Sexual Risk Reduction

Although it is recommended that providers routinely assess their HIV-infected patients for sexual risk behaviors, many providers conduct sexual histories of their patients inconsistently, particularly patients who present without genitourinary complaints.

Young people living with HIV need access to accurate information about HIV and STI transmission to address their concerns about sexuality, dating, disclosure, and transmission risk, and to answer their questions about parenting--and this information should be culturally and linguistically appropriate. In general, they want their health care providers to provide that information and to sensitively ask them personal questions about HIV-related risk behaviors. Although they want these discussions to take place, most youth prefer that providers initiate the discussion.

Among many AA/PI families, males have a higher status than females and older family members have a higher status than younger members.45 When providers meet with family members, it may be tempting to address younger, more Americanized family members, rather than elderly members who do not speak English. If questions are not directed toward the person who has the power to make decisions, the entire family could be insulted and confusion could arise. However, involvement of the patient's family may or may not be appropriate. After an assessment, and when appropriate for the patient's care, the provider should work within the traditional family hierarchy. To correctly identify the head of the family, providers may consult first with the patient.414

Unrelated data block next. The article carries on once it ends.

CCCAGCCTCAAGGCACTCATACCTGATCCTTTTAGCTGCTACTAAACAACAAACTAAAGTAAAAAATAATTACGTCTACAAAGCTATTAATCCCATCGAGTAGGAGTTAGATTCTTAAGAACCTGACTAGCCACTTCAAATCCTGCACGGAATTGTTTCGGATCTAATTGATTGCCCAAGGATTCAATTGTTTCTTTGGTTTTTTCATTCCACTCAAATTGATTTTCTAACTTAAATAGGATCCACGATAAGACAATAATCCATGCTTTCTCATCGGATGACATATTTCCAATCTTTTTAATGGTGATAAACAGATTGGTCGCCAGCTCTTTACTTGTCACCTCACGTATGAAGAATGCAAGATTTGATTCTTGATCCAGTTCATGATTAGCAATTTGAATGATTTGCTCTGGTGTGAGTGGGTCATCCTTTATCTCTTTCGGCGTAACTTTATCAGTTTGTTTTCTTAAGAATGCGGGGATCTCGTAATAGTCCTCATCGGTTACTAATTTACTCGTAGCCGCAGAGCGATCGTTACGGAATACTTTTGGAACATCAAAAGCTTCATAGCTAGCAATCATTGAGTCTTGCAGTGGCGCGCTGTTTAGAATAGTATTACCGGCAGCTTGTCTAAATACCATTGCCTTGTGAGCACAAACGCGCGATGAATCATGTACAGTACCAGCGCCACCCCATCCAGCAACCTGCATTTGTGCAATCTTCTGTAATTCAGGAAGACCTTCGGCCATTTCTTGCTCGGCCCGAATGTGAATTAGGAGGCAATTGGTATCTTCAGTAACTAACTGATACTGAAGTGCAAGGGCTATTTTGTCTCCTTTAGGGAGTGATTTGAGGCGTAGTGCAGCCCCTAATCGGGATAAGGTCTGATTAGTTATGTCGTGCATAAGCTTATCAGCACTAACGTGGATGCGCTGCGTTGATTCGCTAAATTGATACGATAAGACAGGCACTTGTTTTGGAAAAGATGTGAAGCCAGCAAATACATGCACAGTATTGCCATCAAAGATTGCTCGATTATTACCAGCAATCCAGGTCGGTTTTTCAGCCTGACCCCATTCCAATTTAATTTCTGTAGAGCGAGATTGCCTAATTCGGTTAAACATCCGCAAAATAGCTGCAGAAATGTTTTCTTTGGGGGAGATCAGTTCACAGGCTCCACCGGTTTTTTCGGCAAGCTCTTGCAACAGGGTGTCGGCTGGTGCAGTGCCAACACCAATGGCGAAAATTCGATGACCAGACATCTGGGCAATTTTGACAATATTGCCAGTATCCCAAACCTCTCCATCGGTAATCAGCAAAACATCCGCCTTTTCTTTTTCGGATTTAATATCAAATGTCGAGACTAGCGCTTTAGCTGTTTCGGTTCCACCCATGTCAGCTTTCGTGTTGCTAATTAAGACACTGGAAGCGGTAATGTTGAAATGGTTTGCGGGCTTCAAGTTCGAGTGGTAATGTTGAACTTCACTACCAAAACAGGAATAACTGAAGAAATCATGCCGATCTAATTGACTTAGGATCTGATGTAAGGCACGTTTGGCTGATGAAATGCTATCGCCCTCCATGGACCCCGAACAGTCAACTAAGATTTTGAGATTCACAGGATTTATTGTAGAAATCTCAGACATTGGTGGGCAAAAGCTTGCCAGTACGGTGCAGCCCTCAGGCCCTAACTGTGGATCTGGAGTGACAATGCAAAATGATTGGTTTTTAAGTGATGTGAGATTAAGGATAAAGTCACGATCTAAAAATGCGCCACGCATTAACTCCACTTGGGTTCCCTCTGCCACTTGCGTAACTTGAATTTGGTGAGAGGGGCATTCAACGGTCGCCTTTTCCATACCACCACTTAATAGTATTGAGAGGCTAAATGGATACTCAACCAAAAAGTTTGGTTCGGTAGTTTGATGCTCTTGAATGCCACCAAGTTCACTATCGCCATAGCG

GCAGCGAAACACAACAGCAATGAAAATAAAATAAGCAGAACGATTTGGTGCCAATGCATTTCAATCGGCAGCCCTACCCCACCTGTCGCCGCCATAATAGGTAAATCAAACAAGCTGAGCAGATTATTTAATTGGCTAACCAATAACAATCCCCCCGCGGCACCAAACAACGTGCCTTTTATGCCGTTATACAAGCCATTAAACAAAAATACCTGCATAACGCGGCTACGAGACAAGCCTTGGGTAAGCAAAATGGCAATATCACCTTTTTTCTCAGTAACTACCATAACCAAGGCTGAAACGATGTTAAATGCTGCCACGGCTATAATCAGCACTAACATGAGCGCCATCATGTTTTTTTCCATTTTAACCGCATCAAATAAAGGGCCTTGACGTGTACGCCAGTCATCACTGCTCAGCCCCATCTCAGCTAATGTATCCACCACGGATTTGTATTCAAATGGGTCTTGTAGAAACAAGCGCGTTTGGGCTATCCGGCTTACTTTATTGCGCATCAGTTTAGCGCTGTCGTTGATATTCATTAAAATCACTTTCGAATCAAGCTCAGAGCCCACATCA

Among Blacks/African Americans, family is not defined solely by blood relationship. Often non-blood kin 15 are as influential in an adolescent's life as blood relatives. Adolescent may have been reared by relatives other than their parents or non-blood relatives. This is particularly likely among adolescents with perinatally acquired HIV infection whose parents have died. It may be useful for providers to construct genograms with their patients and identify people the adolescent trusts to help them make decisions. It is important to get a sense of who the adolescent defines as family. From here the provider can take to appropriate steps to involve parents, guardians, and significant family members in discussions about sexuality. These adults may prefer separate sessions with the provider to help them find the words they need to discuss sexuality and safer sex with their teenagers.

In order for these discussions to be effective, patients must feel that their providers will comfortably and supportively engage in dialogue with them about any topic--no matter how risqué or risky that may be. Young people can sense when providers are out of their element discussing sensitive issues and this perception will almost certainly hinder honest communication about risk behaviors. Patients also can be keenly aware of the cultural biases and perspectives of the providers and feel that they do not really understand their community or family contexts. Providers who are uncomfortable talking about sex or drugs, and those who may be reluctant to face their own potential cultural biases, should practice talking about these issues before they initiate risk-reduction discussions with their patients.


  1. Chodon T. The Role of Culture in HIV/AIDS Health Care -- A Practical Guide for Providers Serving Asian and Pacific Islander Americans. New York, NY: Asian & Pacific Islander Coalition on HIV/AIDS, Inc. 2001.
  2. Galanti, G. Caring for Patients from Different Cultures, 2nd edition. Philadelphia: University of Pennsylvania Press. 1997.
  3. Fadiman, A. The Spirit Catches You and You Fall Down. A Hmong Child, Her American Doctors, and the Collision of Two Cultures. Farrar, Straus and Giroux: New York. 1997.
  4. Boyd-Franklin N. Black Families in Therapy: A Multisystems Approach. New York: Guilford; 1989.